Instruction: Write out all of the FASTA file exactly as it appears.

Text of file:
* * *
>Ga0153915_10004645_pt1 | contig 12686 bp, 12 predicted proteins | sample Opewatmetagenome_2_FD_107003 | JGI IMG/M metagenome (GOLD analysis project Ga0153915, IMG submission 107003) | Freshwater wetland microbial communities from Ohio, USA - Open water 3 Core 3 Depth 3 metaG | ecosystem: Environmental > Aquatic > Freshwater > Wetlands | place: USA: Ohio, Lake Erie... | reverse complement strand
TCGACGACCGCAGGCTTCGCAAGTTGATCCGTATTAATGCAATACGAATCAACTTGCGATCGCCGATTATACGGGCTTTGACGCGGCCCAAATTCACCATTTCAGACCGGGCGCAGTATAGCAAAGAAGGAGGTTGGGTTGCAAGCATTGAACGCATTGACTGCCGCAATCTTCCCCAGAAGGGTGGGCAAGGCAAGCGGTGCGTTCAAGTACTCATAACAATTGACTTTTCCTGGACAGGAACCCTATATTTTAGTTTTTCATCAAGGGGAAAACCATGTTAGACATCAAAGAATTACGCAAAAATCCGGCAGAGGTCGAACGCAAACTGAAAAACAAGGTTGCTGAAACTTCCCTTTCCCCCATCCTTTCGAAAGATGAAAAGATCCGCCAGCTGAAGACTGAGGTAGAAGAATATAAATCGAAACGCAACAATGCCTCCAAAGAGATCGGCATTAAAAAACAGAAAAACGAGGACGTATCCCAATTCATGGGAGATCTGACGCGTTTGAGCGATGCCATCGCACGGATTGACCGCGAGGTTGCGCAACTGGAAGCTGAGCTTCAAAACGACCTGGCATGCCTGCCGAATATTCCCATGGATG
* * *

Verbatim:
>Ga0153915_10004645_pt1 | contig 12686 bp, 12 predicted proteins | sample Opewatmetagenome_2_FD_107003 | JGI IMG/M metagenome (GOLD analysis project Ga0153915, IMG submission 107003) | Freshwater wetland microbial communities from Ohio, USA - Open water 3 Core 3 Depth 3 metaG | ecosystem: Environmental > Aquatic > Freshwater > Wetlands | place: USA: Ohio, Lake Erie... | reverse complement strand
TCGACGACCGCAGGCTTCGCAAGTTGATCCGTATTAATGCAATACGAATCAACTTGCGATCGCCGATTATACGGGCTTTGACGCGGCCCAAATTCACCATTTCAGACCGGGCGCAGTATAGCAAAGAAGGAGGTTGGGTTGCAAGCATTGAACGCATTGACTGCCGCAATCTTCCCCAGAAGGGTGGGCAAGGCAAGCGGTGCGTTCAAGTACTCATAACAATTGACTTTTCCTGGACAGGAACCCTATATTTTAGTTTTTCATCAAGGGGAAAACCATGTTAGACATCAAAGAATTACGCAAAAATCCGGCAGAGGTCGAACGCAAACTGAAAAACAAGGTTGCTGAAACTTCCCTTTCCCCCATCCTTTCGAAAGATGAAAAGATCCGCCAGCTGAAGACTGAGGTAGAAGAATATAAATCGAAACGCAACAATGCCTCCAAAGAGATCGGCATTAAAAAACAGAAAAACGAGGACGTATCCCAATTCATGGGAGATCTGACGCGTTTGAGCGATGCCATCGCACGGATTGACCGCGAGGTTGCGCAACTGGAAGCTGAGCTTCAAAACGACCTGGCATGCCTGCCGAATATTCCCATGGATG